Positive reinforcement is a term that usually has a good association for most people. There are many different terms used to describe dog training. Ultimately, you are best off asking specifically what that trainer means with various terms, as there is no standardized language in the industry.
Positive reinforcement typically means that you are using something the dog enjoys (food, interaction, play) as a consequence for behaviors you like and that the target behaviors increase in frequency, duration, or intensity.
That sounds complicated, so let’s look at an example. Imagine I’m in the office with my dog. He could bark at me, look out the window, chew my papers, jump on my desk, rest on his bed…you get the idea. While I’m working, I could toss a handful of his food to him each time he happens to go to bed on his own. He might wander onto his bed about twice an hour by chance. But each day we do this, he will probably go to the bed more often. Within a few days, I will likely see him deliberately going onto his bed. I saw the behavior of “go on the bed” increase in frequency after I added in the dog food each time. This tells me I have successfully used positive reinforcement to reinforce the behavior of “go on the bed.”
What are themes of positive reinforcement training?
A majority of dog trainers these days are using reinforcement-based dog training. Most often, this is with food rewards, though sometimes they also use play, praise, or permission for favorite activities.
Set the Dog Up for Success—Change the Environment
One important strategy is that you prevent dogs from making many types of errors. You can get a covered trash can so that he’s not digging in the trash. You can use a leash or a gate so that he can’t jump on a guest. These prevention strategies give you a starting point for your training.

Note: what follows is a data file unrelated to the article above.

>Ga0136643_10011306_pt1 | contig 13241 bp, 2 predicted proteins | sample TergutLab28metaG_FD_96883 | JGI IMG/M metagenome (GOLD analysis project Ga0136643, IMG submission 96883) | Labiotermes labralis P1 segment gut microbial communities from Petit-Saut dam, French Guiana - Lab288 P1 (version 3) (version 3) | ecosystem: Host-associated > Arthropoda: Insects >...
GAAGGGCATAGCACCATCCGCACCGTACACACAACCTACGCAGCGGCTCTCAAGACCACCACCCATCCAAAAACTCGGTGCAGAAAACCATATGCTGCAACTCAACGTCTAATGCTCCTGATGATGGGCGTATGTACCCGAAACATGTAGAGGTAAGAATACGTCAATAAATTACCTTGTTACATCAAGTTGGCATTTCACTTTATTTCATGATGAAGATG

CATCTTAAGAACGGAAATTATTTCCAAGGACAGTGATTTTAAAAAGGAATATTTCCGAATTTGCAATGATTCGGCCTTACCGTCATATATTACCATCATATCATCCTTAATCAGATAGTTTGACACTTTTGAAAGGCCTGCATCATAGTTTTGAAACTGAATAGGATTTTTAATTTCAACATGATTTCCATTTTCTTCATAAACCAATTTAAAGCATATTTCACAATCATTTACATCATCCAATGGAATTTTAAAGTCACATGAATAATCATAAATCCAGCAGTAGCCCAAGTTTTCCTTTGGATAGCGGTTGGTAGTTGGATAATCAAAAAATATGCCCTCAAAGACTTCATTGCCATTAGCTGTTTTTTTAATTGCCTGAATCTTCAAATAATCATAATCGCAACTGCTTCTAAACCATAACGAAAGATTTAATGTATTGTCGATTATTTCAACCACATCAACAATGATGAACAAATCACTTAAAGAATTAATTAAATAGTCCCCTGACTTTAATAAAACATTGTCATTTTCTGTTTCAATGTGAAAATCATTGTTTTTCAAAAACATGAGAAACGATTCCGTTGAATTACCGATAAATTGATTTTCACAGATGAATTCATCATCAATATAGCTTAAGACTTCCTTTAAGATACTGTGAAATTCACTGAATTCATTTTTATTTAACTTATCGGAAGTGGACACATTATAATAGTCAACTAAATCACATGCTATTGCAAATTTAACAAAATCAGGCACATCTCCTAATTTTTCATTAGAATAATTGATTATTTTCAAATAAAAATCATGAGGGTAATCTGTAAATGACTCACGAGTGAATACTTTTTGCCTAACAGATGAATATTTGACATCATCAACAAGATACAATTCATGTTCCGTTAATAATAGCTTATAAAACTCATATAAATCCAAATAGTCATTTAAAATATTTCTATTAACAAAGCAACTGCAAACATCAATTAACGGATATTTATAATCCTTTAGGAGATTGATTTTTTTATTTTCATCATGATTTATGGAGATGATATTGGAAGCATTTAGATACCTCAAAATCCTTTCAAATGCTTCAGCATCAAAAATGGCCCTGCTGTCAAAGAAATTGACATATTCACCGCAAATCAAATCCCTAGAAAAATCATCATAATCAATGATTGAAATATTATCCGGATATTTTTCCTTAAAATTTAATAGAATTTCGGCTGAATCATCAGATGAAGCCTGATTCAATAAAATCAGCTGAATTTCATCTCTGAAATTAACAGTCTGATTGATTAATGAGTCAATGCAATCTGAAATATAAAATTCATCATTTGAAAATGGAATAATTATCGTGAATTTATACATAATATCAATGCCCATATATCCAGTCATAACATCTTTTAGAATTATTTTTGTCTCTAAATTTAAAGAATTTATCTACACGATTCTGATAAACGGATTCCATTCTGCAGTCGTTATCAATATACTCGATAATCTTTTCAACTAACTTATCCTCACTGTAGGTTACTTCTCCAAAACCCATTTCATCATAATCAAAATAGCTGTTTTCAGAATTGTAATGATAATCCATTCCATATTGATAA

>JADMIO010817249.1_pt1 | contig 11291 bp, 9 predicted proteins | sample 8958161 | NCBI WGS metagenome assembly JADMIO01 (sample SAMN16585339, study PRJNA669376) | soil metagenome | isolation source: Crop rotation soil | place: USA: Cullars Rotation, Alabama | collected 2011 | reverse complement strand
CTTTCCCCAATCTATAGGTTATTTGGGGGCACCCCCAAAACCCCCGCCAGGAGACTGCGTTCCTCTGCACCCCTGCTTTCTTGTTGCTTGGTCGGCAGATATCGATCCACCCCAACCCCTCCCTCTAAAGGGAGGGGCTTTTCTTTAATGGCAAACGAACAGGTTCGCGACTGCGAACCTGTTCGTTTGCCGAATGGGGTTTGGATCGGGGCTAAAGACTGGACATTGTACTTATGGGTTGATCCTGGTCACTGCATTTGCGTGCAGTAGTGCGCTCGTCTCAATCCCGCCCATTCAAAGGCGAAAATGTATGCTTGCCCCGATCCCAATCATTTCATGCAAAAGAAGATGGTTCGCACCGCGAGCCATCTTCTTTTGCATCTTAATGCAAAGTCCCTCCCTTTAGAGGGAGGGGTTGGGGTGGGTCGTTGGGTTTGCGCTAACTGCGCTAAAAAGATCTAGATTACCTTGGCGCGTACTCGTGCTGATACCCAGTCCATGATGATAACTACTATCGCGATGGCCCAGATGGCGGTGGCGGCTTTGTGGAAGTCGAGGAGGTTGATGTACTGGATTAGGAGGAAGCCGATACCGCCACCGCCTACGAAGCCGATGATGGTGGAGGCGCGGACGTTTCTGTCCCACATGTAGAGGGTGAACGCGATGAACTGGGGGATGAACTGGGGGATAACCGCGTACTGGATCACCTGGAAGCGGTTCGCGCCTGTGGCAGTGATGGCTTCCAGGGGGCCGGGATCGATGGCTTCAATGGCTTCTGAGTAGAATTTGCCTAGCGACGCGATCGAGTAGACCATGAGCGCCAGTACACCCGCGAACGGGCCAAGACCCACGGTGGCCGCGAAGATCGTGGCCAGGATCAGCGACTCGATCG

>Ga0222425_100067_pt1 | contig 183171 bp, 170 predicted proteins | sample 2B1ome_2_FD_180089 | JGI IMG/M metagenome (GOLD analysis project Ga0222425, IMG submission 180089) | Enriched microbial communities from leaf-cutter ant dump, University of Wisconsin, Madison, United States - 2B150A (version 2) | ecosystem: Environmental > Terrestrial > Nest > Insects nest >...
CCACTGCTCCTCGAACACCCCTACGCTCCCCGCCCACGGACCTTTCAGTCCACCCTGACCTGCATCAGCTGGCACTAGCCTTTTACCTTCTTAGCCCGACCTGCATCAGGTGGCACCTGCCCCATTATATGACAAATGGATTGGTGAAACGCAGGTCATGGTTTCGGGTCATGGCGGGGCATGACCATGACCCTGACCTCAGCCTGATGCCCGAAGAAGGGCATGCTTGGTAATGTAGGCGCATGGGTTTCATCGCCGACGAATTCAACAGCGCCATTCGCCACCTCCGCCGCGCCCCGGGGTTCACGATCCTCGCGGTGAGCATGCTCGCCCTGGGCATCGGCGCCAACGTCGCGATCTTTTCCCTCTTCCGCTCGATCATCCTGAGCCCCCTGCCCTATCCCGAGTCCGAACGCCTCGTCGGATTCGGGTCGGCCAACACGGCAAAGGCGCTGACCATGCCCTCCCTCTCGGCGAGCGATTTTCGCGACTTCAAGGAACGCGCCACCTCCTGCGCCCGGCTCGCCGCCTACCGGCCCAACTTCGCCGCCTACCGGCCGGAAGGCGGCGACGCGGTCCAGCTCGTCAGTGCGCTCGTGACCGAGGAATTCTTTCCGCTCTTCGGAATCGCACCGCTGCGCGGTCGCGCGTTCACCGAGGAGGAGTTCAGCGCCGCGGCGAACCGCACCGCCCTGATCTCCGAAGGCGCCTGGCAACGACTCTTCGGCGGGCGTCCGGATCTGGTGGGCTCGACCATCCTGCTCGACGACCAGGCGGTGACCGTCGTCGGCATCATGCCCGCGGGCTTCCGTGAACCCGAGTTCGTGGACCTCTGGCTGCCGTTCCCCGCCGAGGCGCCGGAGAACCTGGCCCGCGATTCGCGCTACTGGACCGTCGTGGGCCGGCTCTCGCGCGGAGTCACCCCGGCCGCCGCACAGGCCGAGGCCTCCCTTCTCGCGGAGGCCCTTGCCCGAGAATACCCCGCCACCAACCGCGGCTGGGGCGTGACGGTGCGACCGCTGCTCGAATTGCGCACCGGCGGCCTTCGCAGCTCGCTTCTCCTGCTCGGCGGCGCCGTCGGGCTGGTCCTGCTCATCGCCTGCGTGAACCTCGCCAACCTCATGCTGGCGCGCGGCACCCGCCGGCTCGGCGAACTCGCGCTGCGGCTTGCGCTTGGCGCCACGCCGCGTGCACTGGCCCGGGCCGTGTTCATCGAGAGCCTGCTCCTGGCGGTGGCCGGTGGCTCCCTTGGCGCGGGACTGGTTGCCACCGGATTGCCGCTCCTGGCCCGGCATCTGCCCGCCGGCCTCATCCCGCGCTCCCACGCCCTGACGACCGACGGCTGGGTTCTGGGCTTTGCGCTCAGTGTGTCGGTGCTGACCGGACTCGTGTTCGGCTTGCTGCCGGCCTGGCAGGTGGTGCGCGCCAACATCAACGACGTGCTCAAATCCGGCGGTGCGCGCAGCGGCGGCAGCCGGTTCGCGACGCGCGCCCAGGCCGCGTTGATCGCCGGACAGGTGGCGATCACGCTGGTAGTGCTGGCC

Check your Rewards
Sometimes, you intend something to be reinforcement, but the dog doesn’t actually perceive it that way. Not every person enjoys chocolate, and not every dog likes fish. You need to test your rewards to see what your dog actually enjoys.
A subtle example is petting. I always see owners petting dogs on the head, and many of the dogs will duck or step away. It’s not that the dogs don’t like petting! They might prefer petting on the shoulder or behind the ears. Some dogs prefer petting at home on the couch rather than when out in public.
Our dogs determine the rewards—we can’t decide for them.
Train in Small Pieces
You can’t expect your dog to walk a whole block without pulling on his leash as the starting point. Instead, you might aim for one step, then move to two steps, then one sidewalk square. Your next step might be two sidewalk squares. You should gradually build up towards your final goal.
Start at a Point of Success
In each training session, you want to start with what your dog can do. If your goal is to have your dog come to you in the busy off-leash park, you can’t start there with all the distractions. You might need to start in your quiet house, or only a short distance away at a quiet park.
Reinforcement is everywhere
Dog trainers love to say that “consequences drive behavior.” This means that everyone—including dogs—does things to try and make good things happen or to avoid unpleasant situations.
If a dog keeps doing a behavior, that tells you that there is reinforcement occurring. For example, you might meet a dog who jumps up, then sits. For many social dogs, the running up to the guest and the jump are both reinforcing. The dog likes to be closer to the guest and the interaction during the jump can be enjoyable. If your goal is to get rid of the first jump, you probably can’t just give the dog a lot of treats for sitting, because that will still reinforce “jump then sit.” You can use a leash or baby gate to prevent the dog from being able to charge forward to the door and jump up before sitting. This gives you the chance to reward your dog for sitting without also rewarding them for that first jump.
In summary, positive reinforcement training is a great way to train dogs and is especially great for families starting out with a new dog or puppy. Personalized help to implement these strategies can help set you and your dog up for success as you work towards your goals.